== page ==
“Return to the Ways of the Lord or face the Hound of Hell”

As I said before, basically, you pay your euros, and you take your choice.

I had just finished my investigations about la Bèstia de Gévaudan, and had made up my own mind that all the devastation could be attributed, without necessarily knowing the real motivation behind it, to Jean Chastel and his son Antoine.
And then I bought “Real Wolfmen: True Encounters in Modern America” by Linda S. Godfrey. I was enjoying reading this interesting and innovative book, when I stumbled upon page 93 which was about the Wampus Cat of Ariton in Alabama.

“The man who wrote me was disturbed by unidentifiable animal sounds while camping on his ten acres on the Pea River near Ariton, which lies about half an hour’s drive south of the picturesquely named town of Smut Eye. His normally rambunctious standard poodle refused to leave the safety of his trailer that afternoon, and the man was having a cup of tea at about 5.00 p.m. when he heard loud rustling sounds coming from outside the camper.”
“As he peered out the camper window he noticed a large black furred animal with a doglike face surveying his campsite on all fours. It was bigger than his standard poodle and, he said, “Looks like a cross between an ugly collie and an even uglier lab.” Weirdly, it sported a white chest.”
“The creature ambled nonchalantly through the camp and when it jumped over a fallen tree, the man saw that it had a long, sinuous tail like that of a cougar. He reported the creature to the area game warden who said that while she didn’t know what it was, others have reported seeing it, too!”

You can pursue this interesting hunt for truth a lot further if you have any knowledge of French. There are three exceptionally good videos about la Bèstia which can be found on a tourist website for the Auvergne region. They are well worth your time, and seem to portray this most baffling of stories in a fairly reasonable and sensible way. Un, deux et trois.
If you want to see even more videos about la Bèstia, then go to this website which is the French equivalent of “Youtube”. If you search for “la Bête du Gévaudan”, you will find a huge number of films, varying from 15 or 20 seconds long to an hour or more. On the first page, there are eighteen different videos, a further eighteen on the second page, and any number of pages after that.

Bonne chance! And don’t be put off by having to practice your French!

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32 Comments

Filed under Criminology, Cryptozoology, France, History, Science, Wildlife and Nature

32 responses to “Just what WAS the Beast of Gévaudan?

  1. I think the idea of crossbreeding is the best answer. Where would a hyena come from? and fear does change a person’s recollections – just ask a policeman who has 2 witnesses to the same crime – almost always they vary.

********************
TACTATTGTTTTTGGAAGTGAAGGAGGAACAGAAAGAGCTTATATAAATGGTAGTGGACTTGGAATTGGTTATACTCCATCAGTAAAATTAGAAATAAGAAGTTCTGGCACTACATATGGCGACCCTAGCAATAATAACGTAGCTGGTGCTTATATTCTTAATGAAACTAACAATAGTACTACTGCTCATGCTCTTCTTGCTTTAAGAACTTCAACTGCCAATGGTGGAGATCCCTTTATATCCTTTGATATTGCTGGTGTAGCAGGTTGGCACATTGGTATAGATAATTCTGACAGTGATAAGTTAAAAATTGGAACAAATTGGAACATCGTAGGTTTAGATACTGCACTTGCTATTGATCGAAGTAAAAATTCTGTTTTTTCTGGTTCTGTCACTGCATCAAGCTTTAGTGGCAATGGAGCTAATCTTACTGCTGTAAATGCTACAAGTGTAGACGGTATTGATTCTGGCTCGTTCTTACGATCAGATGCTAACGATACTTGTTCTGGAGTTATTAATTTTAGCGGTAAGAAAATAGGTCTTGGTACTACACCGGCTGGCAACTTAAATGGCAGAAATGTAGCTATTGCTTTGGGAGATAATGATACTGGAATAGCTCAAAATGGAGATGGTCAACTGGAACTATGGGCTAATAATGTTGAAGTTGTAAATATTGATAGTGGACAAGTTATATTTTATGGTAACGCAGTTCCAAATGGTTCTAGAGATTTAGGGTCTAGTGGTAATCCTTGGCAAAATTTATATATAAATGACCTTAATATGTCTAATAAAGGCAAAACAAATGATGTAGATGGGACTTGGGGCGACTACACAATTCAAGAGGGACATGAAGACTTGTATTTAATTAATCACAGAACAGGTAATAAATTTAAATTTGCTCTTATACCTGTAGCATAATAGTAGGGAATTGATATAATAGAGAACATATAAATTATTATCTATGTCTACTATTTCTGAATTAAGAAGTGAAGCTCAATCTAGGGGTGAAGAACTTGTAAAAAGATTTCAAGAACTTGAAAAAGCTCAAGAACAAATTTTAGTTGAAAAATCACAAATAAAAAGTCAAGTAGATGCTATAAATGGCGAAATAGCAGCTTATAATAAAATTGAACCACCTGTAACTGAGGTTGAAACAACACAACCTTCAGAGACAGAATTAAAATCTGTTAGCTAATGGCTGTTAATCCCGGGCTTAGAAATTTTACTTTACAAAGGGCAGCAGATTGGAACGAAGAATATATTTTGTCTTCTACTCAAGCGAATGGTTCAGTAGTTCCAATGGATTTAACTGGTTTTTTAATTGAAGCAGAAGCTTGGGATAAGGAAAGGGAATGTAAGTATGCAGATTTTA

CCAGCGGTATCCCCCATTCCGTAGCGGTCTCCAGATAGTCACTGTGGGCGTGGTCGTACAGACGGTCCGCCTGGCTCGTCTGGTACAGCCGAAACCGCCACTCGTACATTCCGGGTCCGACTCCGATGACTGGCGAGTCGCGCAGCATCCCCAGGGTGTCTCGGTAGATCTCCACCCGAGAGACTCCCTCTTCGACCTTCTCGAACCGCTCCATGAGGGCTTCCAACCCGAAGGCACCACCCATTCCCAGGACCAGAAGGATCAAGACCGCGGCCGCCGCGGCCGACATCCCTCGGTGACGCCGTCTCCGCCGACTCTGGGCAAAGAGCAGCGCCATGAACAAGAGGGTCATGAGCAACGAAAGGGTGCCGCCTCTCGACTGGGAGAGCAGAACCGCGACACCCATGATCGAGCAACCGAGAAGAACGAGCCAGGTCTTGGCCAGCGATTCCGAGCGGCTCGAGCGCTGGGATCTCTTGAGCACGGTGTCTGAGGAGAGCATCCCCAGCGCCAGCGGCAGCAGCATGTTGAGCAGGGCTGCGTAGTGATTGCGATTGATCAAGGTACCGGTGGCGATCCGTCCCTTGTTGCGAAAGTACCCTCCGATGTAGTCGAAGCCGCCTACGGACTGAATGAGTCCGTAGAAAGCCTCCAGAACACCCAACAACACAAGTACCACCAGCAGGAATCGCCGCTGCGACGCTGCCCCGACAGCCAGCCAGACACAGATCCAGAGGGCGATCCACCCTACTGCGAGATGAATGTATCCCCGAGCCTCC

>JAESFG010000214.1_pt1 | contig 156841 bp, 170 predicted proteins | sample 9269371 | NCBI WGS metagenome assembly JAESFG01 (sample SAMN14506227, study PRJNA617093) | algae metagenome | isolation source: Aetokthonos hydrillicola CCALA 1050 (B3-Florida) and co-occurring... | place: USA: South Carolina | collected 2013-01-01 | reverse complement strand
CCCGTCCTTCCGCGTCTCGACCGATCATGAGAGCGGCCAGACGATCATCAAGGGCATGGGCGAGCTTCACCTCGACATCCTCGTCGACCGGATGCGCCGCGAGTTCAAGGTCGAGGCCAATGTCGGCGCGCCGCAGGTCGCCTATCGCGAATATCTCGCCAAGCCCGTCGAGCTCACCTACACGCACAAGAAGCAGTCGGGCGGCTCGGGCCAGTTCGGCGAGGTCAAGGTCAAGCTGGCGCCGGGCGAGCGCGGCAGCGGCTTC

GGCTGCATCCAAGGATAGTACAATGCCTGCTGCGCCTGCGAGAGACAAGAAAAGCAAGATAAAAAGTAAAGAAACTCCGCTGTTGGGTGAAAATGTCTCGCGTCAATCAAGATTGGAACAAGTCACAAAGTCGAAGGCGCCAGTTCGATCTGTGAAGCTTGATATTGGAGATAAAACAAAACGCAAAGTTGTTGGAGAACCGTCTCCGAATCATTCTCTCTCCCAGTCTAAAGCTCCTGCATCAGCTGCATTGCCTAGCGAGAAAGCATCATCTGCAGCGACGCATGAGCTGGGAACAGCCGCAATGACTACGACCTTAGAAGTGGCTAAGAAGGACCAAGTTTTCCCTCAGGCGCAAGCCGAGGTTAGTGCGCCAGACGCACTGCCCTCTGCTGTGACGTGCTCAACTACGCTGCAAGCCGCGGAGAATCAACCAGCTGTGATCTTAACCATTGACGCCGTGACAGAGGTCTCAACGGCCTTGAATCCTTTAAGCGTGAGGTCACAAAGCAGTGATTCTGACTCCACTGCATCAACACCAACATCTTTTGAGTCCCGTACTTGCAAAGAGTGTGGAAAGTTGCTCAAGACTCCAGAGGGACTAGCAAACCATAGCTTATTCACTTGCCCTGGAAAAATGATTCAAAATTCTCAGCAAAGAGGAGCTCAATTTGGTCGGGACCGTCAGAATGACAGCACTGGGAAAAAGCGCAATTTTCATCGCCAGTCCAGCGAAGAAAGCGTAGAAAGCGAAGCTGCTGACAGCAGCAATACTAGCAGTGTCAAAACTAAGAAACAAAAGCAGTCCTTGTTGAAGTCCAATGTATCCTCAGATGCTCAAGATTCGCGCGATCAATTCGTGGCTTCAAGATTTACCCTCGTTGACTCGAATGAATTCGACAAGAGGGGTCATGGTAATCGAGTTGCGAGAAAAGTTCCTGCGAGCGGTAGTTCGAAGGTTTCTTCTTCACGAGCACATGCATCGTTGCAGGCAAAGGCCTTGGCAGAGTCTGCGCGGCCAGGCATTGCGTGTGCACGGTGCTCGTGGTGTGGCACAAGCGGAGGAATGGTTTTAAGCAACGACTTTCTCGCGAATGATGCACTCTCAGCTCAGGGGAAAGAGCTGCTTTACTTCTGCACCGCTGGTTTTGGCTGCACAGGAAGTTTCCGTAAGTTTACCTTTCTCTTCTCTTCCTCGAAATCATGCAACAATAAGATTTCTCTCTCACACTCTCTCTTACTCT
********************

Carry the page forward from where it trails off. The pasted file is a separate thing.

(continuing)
2. At the time, rich noblemen used to show off to other rich noblemen by importing exotic animals. It is an established fact that hyenas were imported to France at this time. Our current descriptions of the Beast come from later writers who have read all the descriptions of the time and averaged them out, so to speak. Fear does indeed change people’s recollections, but not all of the attacks were “smash and grab” affairs. On several occasions a group of people would form into a circle, and the Beast would then withdraw a short distance, as if thinking what to do next. That must be when the best descriptions were taken. What a tragedy that they did not have cameras on their mobile phones! And yes, the modern belief is that the Beast was a hybrid animal, but it needed an evil man to give it an almost unbelievable desire to kill.

    • littlefoot

      Good and entertaining summary. I was introduced to the subject by Christopher Gans’ great movie. After viewing it I was shocked to discover that the movie might not have deviated from the truth all that much.
      Whatever the beast’s biological origin might’ve been – personally I’m convinced that it was trained and controlled by humans. Maybe, there was even more than one beast. The perps could’ve had a litter of adorable puppies and turned them into loyal killers. That would be one way to explain the apparently extraordinary invulnerability of the beast. Some kind of armor is another explanation. Was it a wolf/dog hybrid or a subadult lion, as National Geographic has theorized lately? I’d go with the idea of a wolf/dog mix, since training such beasts should be easier. As to what the beast looked like: the contemporary renderings sure look canine to me. As to some strange features: if the beast(s) was/were really wearing some kind of armor it might well have altered the exterior. The ultimate demise is indeed very suspicious.
      A sad and grizzly story – and like at the end of the movie I can’t help feeling sorry for the beast, too.

      • Thank you for your views. I’m glad you enjoyed what I wrote. The Beast has become a little bit of a celebrity of late because the local tourist boards have set up a trail so that you can go from village to village looking at the new statues and seeing where the victims were killed.

      • littlefoot